NEW YORK — A woman died over the weekend of swine flu, becoming the city's second victim and the nation's 11th.
The woman, who was in her 50s, had other health conditions, Department of Health and Mental Hygiene spokeswoman Jessica Scaperotti said. No other information on her case was disclosed Sunday.
Assistant public school principal Mitchell Wiener, who died May 17, was the city's first death from the virus. The 55-year-old had been sick for several days.
There were 280 confirmed cases of swine flu in the city and 94 hospitalizations as of Sunday, Scaperotti said. The number of confirmed cases doesn't fully reflect the spread of the virus, given that health officials aren't testing everyone for the H1N1 strain.
"It's most likely that if you're sick with the flu, that you have the H1N1 virus," Scaperotti said.
The health department recommended that physicians prescribe antiflu drugs such as Tamiflu over the phone to patients with mild flu symptoms who have other health conditions.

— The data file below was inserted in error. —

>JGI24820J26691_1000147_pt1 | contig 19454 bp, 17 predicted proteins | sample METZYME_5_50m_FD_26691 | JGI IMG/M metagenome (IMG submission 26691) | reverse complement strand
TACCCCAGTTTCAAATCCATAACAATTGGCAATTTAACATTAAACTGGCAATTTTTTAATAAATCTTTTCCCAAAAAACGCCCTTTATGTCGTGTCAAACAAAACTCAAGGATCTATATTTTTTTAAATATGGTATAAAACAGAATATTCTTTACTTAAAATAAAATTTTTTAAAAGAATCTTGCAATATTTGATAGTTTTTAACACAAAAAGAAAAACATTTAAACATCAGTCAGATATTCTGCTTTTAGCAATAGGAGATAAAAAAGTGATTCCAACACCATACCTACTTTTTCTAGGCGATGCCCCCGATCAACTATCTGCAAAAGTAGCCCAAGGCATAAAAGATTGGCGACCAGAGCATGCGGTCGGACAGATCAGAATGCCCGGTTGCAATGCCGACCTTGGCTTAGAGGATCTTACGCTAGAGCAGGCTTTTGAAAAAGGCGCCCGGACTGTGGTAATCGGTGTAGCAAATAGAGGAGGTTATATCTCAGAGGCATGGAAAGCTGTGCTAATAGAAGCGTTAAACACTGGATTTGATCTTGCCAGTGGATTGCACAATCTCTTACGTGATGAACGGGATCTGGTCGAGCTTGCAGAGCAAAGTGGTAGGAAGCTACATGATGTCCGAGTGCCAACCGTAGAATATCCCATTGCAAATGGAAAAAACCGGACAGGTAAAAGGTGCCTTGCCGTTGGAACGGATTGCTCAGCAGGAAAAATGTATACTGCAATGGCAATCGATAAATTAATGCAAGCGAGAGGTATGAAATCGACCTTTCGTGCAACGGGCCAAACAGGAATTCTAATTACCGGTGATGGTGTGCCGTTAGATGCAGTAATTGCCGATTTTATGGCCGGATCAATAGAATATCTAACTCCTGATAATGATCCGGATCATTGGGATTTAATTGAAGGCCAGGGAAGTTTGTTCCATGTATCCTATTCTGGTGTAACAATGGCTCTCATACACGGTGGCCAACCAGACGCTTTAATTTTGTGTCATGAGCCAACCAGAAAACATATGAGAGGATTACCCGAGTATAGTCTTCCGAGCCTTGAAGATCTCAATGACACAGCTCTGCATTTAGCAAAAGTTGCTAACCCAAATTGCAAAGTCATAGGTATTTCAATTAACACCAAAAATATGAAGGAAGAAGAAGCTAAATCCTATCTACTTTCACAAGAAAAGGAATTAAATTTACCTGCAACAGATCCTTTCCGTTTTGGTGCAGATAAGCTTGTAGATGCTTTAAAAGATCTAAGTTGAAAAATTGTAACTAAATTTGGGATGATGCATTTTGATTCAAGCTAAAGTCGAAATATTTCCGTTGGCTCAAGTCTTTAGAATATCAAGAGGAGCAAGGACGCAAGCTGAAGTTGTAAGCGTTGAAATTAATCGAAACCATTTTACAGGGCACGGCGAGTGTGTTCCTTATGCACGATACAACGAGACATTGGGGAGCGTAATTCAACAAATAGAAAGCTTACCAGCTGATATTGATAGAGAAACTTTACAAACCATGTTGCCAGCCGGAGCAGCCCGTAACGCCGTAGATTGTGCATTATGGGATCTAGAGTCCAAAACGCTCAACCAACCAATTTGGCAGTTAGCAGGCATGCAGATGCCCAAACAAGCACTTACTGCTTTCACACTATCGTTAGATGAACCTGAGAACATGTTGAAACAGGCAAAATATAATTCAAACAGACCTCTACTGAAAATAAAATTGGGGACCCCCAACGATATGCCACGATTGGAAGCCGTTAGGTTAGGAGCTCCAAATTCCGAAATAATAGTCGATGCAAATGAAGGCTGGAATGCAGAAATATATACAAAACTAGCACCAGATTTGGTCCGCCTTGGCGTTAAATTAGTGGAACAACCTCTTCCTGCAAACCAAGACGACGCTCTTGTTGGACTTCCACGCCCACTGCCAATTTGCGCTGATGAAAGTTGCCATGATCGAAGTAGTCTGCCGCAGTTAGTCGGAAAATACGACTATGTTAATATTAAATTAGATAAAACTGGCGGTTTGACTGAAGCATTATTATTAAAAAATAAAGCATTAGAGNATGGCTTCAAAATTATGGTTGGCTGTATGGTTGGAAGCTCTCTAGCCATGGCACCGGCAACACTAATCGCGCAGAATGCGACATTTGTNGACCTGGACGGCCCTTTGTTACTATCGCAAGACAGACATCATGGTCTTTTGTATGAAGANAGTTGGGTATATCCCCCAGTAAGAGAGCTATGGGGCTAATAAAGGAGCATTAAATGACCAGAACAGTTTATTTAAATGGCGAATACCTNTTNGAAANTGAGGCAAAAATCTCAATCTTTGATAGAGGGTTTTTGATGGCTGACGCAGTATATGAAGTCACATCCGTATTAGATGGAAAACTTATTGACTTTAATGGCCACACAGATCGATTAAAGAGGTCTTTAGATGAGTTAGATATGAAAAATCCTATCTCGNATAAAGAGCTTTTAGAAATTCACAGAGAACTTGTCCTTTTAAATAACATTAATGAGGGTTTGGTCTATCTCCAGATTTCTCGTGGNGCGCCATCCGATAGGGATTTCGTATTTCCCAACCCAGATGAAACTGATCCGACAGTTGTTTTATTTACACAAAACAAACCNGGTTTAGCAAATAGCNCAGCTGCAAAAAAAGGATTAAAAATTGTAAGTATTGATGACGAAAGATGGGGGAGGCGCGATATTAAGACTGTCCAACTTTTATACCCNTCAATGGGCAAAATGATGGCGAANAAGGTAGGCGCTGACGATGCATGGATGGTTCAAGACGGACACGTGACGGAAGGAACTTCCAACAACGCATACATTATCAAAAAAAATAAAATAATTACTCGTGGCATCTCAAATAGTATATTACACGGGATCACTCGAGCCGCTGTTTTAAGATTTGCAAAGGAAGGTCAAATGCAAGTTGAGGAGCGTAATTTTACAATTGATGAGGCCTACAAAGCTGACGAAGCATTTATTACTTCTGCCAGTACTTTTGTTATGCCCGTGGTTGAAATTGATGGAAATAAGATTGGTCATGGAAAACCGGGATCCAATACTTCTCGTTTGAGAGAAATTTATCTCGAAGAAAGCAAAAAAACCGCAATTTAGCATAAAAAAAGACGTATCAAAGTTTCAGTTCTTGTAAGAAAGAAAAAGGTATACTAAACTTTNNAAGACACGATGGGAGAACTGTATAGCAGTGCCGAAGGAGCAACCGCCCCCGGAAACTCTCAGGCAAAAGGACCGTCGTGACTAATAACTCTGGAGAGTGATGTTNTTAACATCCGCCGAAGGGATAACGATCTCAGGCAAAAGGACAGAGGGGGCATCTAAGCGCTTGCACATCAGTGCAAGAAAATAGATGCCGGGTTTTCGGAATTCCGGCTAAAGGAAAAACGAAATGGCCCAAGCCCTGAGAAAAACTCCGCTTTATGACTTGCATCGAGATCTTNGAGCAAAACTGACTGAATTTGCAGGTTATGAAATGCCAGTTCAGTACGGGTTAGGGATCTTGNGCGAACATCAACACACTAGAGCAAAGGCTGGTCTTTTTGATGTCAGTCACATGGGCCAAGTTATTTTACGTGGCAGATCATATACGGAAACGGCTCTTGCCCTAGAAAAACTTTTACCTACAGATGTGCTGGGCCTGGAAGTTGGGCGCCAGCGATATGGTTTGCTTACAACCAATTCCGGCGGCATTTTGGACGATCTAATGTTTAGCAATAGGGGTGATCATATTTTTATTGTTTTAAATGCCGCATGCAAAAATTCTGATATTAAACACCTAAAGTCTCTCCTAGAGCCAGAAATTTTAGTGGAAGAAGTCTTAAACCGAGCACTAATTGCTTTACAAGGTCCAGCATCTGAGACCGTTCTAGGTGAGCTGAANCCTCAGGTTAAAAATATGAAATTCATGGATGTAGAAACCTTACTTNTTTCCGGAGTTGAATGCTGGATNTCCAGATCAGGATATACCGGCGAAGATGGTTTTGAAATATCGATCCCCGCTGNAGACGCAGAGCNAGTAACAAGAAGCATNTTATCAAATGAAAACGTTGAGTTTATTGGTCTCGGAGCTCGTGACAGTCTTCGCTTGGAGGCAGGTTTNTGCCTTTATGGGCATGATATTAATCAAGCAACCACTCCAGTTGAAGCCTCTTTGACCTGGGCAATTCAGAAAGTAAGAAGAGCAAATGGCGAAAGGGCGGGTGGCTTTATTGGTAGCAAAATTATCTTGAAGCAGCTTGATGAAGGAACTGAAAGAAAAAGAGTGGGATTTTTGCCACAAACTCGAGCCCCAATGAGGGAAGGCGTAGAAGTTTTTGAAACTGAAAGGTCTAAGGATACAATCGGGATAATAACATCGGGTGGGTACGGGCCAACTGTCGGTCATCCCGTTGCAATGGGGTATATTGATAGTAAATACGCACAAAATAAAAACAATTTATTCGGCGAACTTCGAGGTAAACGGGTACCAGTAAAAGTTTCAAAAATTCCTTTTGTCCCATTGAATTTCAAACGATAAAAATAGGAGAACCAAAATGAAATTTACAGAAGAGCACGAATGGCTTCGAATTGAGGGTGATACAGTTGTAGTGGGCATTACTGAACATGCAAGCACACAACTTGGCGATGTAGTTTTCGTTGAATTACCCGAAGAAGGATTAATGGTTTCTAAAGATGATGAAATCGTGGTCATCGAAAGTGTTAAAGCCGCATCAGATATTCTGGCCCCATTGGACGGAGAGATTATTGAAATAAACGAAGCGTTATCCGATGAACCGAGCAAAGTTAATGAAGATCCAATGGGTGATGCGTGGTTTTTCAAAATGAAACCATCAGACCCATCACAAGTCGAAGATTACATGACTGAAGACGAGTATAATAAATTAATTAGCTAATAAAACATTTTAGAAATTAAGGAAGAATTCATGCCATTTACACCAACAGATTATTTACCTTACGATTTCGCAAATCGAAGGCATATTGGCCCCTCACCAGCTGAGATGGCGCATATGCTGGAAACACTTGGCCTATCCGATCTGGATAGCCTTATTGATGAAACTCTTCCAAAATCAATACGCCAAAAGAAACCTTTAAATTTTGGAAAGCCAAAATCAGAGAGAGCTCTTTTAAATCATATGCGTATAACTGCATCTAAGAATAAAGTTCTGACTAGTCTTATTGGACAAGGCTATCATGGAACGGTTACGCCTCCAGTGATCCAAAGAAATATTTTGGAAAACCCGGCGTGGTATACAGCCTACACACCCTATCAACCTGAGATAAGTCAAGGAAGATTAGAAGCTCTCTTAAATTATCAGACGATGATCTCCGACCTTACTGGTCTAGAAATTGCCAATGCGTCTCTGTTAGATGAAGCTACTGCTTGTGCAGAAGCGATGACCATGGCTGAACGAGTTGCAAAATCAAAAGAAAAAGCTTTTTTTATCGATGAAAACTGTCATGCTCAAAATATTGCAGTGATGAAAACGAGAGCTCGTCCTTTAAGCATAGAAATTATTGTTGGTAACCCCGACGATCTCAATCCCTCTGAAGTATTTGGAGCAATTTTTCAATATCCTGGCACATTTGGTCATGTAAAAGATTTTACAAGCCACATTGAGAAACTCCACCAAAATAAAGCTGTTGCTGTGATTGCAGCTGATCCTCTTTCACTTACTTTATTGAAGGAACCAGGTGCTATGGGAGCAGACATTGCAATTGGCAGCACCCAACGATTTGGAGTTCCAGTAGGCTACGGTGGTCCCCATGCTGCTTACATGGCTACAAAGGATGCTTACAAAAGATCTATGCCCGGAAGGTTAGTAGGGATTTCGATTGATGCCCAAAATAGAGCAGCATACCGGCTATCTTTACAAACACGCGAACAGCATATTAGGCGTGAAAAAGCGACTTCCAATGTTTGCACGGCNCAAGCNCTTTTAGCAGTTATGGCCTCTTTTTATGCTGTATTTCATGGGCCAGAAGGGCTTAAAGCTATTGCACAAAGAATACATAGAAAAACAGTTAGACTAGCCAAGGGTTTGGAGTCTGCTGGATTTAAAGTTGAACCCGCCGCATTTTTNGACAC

Scaperotti said that as the virus spreads, "we are going to see more increases of severe illness." She said that each year more than 1,000 people die of seasonal flu in the city.
The World Health Organization, as of Friday, had tallied more than 12,000 swine flu cases worldwide, with more than half of them in the United States. It counted at least 86 deaths, with 75 of those in Mexico.
Eighteen U.S. soldiers infected with swine flu have recovered after treatment on an American base in Kuwait and left the country, a Kuwaiti health official said Sunday. He said the soldiers had shown "mild symptoms" of the disease upon their arrival at an Air Force base.
Army Maj. Jose Lopez, a military spokesman, said there were no reported cases of swine flu among American troops in Iraq.